Buying an ETF like the SPDR S&P 500 (SPY) to approximate the total return of the S&P 500 exposes one to dividend taxation (on SPY, that's now a dividend under 2%), management fees, and transactions costs that can prevent the index' performance from being met:
To pay a management fee to someone to buy the contents of the S&P 500, without exercising any independent investment judgment, is particularly concerning when it's certain that their results will, at the end of the day, lag the S&P 500. Shouldn't we hope that managed funds will beat the S&P 500? And there are solid options. The performance of Berkshire Hathaway (BRK.B) in growing book value per share reliably beats the S&P 500's total return without your having to lift a finger trading, incurring repeated transactions fees, or paying periodic taxes. Consider 2010,
These excess returns add up over time. And they are reliable. From Berkshire's 2011 Annual Report, we learn that since current management took control of Berkshire in 1965, the company has failed to beat the S&P 500 (with dividends) fewer than ten times. Berkshire's historic outpacing of the S&P has an enormous impact after a few years of compounding.
Still, suppose you are a bit more aggressive. Suppose Insurance and machine tools and confections aren't exciting enough for you. Just pulling ahead of the S&P 500's total return over time might not be good enough to meet your objectives, particularly if you're trying to catch up on particularly horrific crash-era losses. What's a busy person - unable to stop working to manage a portfolio - to do with funds expected to support a distant retirement?
As illustrated by the above example of Berkshire, it's not necessary to hold stocks across the entire range of existing businesses to have returns that reflect the behavior of the broad market. Berkshire holds shares in fourteen (14) publicly-traded non-control/non-affiliate companies in amounts large enough to mention in its annual report. More importantly to Berkshire are its controlled investments: Berkshire's various lines of insurers and its more than fifty non-insurance businesses. Yet, some investments have much greater internal diversity than Berkshire. American Capital Ltd. (ACAS), for example, has investments in a diverse array of firms comprising several dozen non-control/non-affiliate investments, holdings of the company's managed fund American Capital Mortgage Investment (MTGE), and investments in scores and scores of non-public control investments. American Capital provides the following chart of holdings by industry as of the end of 1Q2012:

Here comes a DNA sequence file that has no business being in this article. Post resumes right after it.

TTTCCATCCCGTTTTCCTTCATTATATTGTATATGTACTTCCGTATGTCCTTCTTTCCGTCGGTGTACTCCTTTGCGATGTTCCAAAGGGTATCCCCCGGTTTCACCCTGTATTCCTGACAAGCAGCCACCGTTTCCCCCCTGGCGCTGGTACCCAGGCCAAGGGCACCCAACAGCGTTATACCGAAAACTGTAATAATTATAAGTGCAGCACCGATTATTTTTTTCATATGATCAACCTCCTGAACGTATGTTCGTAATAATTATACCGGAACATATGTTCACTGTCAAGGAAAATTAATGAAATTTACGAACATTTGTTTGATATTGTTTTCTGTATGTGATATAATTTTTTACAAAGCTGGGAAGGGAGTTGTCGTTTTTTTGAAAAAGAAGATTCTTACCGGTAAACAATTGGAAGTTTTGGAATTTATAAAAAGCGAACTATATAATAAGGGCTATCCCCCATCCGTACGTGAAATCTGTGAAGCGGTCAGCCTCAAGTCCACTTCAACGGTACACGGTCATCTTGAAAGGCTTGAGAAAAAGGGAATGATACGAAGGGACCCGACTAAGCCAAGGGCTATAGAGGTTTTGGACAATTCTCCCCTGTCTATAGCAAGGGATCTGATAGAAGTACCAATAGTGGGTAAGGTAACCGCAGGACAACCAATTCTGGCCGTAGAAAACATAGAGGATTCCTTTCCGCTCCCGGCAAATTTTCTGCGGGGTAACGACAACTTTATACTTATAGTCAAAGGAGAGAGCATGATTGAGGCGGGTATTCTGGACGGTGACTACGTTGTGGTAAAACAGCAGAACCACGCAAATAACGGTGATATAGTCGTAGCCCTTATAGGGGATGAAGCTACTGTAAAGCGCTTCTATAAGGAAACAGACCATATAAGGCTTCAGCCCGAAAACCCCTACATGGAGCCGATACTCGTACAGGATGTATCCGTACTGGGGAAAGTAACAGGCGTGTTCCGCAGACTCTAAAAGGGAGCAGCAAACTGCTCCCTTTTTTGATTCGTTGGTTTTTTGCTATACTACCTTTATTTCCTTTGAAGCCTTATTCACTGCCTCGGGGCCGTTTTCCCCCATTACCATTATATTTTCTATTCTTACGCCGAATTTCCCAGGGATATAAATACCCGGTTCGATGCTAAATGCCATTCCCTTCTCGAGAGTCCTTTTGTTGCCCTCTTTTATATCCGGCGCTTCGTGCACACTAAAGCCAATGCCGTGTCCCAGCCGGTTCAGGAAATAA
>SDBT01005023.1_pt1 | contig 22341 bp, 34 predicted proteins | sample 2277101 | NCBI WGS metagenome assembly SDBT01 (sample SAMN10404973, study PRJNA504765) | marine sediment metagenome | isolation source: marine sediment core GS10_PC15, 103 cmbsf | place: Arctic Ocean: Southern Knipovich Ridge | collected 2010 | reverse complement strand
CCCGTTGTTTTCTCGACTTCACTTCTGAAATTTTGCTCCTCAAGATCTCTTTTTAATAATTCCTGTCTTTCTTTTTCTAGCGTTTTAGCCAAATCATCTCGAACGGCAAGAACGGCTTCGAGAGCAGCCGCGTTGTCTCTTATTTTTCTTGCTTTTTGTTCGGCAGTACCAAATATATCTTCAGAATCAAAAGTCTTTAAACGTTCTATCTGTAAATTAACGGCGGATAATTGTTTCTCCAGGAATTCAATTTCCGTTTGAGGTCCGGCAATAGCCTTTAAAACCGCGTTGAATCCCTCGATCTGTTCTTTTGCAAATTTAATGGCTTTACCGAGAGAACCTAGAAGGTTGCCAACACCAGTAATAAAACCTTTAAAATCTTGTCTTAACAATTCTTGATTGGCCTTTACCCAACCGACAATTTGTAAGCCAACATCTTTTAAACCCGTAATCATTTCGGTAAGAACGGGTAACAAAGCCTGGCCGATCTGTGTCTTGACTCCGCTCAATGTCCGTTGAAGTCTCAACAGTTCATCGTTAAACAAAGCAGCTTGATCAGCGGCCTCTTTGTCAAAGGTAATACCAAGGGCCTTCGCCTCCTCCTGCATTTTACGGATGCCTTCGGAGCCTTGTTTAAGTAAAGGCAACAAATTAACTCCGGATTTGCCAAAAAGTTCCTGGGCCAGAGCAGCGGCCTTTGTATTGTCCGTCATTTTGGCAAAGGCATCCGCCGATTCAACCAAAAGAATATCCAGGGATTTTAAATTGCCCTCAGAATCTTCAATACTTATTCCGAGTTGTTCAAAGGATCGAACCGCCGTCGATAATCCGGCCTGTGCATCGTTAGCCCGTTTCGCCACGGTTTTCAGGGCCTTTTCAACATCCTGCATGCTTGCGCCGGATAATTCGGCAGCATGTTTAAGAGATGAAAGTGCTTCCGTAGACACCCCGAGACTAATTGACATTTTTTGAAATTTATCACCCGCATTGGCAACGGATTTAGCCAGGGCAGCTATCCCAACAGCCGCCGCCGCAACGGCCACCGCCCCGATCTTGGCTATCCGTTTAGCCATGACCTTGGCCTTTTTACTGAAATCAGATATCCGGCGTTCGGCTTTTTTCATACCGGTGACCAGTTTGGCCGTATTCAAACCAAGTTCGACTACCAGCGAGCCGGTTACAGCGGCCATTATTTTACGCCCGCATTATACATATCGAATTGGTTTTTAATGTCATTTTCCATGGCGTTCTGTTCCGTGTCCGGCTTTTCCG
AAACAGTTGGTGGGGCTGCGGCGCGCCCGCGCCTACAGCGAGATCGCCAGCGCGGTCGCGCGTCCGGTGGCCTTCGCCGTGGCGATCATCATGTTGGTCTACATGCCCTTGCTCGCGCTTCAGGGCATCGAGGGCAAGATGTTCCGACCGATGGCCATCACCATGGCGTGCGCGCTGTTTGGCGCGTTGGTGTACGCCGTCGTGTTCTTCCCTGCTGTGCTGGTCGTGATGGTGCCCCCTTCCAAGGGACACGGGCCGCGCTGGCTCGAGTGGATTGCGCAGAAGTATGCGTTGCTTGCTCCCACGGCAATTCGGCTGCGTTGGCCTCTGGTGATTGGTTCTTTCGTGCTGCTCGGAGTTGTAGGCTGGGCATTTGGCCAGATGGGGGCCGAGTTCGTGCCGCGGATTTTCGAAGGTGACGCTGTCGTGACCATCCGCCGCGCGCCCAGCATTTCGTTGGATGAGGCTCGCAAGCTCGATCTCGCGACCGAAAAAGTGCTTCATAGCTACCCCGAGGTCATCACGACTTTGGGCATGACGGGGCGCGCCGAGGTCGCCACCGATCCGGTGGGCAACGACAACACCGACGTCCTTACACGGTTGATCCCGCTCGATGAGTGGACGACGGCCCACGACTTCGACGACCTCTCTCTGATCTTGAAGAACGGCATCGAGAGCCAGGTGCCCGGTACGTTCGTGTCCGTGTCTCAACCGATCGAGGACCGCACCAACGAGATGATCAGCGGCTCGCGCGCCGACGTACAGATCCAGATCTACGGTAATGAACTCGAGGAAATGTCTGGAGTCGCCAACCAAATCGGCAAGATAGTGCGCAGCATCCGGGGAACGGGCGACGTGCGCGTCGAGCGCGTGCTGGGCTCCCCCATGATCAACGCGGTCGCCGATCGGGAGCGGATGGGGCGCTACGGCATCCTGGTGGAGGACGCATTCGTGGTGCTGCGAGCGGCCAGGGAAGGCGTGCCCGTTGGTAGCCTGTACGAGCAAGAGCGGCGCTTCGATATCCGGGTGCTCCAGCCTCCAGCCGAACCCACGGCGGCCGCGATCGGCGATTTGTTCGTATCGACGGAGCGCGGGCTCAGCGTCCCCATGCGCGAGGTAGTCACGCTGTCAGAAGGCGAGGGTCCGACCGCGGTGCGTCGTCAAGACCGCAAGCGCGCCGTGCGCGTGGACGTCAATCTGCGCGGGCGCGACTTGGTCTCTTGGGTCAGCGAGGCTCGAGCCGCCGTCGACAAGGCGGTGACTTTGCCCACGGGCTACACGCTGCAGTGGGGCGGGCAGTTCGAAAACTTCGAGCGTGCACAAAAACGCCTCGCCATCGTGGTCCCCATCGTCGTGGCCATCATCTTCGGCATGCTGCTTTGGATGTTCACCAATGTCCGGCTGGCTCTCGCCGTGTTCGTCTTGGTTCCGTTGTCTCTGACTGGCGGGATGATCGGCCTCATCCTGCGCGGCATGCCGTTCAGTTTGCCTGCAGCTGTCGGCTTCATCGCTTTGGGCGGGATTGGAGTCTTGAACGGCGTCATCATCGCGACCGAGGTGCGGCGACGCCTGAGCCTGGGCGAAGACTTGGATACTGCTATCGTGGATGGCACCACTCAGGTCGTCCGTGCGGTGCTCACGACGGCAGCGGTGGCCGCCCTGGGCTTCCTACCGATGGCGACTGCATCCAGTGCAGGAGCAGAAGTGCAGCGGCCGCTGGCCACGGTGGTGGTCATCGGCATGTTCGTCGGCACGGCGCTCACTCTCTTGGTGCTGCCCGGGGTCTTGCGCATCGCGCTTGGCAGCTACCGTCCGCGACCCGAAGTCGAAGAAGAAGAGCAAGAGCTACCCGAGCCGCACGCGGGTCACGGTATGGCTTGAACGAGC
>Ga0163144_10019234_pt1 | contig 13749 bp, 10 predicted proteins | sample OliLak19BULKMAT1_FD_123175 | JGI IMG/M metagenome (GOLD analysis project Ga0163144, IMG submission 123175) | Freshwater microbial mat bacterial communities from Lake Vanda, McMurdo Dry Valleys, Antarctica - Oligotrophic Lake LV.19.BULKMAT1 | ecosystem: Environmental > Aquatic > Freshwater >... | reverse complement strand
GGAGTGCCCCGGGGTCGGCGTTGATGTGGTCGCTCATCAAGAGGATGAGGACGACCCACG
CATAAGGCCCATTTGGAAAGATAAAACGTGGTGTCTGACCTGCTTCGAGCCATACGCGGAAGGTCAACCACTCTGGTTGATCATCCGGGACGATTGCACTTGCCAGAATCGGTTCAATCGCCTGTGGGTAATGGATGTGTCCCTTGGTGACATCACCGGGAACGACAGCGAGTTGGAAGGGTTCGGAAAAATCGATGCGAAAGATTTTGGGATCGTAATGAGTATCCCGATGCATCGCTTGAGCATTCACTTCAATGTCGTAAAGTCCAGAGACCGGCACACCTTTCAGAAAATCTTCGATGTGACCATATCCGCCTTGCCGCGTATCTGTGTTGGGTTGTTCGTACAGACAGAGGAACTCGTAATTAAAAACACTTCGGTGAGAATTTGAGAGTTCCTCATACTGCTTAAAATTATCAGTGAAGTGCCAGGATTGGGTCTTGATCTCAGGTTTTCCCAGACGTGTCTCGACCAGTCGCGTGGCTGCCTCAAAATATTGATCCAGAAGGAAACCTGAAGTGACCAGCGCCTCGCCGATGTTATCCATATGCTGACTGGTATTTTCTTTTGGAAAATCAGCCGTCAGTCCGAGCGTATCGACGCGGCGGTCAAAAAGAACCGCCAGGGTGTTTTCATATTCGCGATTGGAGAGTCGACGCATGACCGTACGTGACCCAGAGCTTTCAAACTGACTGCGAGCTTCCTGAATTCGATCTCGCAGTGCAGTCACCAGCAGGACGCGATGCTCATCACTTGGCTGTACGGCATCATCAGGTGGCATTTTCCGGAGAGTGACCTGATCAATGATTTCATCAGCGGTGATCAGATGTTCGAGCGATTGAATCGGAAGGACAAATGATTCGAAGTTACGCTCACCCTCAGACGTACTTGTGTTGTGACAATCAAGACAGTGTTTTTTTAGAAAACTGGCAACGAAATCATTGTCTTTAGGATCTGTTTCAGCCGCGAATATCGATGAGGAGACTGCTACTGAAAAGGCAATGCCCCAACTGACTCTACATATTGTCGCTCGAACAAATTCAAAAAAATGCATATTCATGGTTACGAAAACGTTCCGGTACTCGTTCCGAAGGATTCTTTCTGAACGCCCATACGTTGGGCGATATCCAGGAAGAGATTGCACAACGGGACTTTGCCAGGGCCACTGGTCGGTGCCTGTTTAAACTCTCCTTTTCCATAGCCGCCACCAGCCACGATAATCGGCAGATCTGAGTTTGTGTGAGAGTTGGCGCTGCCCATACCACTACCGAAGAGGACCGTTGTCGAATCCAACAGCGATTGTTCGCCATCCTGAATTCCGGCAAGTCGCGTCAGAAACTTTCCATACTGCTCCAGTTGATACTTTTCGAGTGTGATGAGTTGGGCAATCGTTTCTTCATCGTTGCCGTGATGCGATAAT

American Capital's above holdings exclude its holdings in European Capital, whose outstanding and S&P-beating returns provide investors a sort of double-whammy or return. Overall, American Capital's management grows net assets per share better than the S&P including dividends. In 2011, American Capital grew net asset value per share ("NAV") more than 17% (excluding the even-greater GAAP returns that include the effect of a tax asset) while the S&P sat essentially flat for the year. YCharts, which doesn't adjust for the tax asset and shows the reported GAAP results, provides this comparison for 2011:
During 2010, the return of which was not confounded by the impact of a tax asset's recognition, shows another victory for American Capital:
Prior to 2010, American Capital was engaged in a de-leveraging effort to control a balance sheet sent awry by the combined effect of FAS 157 and the leverage with which American Capital entered the financial crisis. Since 2008, American Capital's price has offered shareholders better performance than the S&P, but the dramatic reduction in the company's leverage since the beginning of that period make net asset comparisons difficult. (Shaded areas mark recessions.)
Is American Capital Played Out?
The fact that shares doubled from the beginning of 2009 to the end of 2011 raises the question whether American Capital has been "discovered" and its thesis has been played out. Although American Capital has been paying down debt even faster than it has been repurchasing shares, the strengthening of per-share metrics hasn't brought shares' price in line with its management's performance. Over the last quarter, for example, NAV was increased 13% to $15.71, while the price remains around $10. Since management continues to deliver outstanding returns as measured by NAV, the relative nonperformance in the share price creates increasing attraction to the shares. (Such attraction that, last quarter, management extended the share buyback program.) Although shares frequently traded at a premium to NAV when the company paid a dividend, shares have since 2008 traded at a persistent discount to NAV: